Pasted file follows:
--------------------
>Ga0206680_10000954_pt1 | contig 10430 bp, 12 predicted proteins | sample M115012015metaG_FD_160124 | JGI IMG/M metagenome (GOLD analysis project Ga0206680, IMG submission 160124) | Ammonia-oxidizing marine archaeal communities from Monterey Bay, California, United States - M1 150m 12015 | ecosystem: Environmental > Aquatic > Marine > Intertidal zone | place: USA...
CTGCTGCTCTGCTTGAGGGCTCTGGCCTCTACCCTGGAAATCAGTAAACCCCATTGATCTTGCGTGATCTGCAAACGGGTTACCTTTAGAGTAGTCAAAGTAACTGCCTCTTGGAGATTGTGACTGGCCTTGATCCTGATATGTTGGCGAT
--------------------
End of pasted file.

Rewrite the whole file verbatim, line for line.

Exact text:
>Ga0206680_10000954_pt1 | contig 10430 bp, 12 predicted proteins | sample M115012015metaG_FD_160124 | JGI IMG/M metagenome (GOLD analysis project Ga0206680, IMG submission 160124) | Ammonia-oxidizing marine archaeal communities from Monterey Bay, California, United States - M1 150m 12015 | ecosystem: Environmental > Aquatic > Marine > Intertidal zone | place: USA...
CTGCTGCTCTGCTTGAGGGCTCTGGCCTCTACCCTGGAAATCAGTAAACCCCATTGATCTTGCGTGATCTGCAAACGGGTTACCTTTAGAGTAGTCAAAGTAACTGCCTCTTGGAGATTGTGACTGGCCTTGATCCTGATATGTTGGCGAT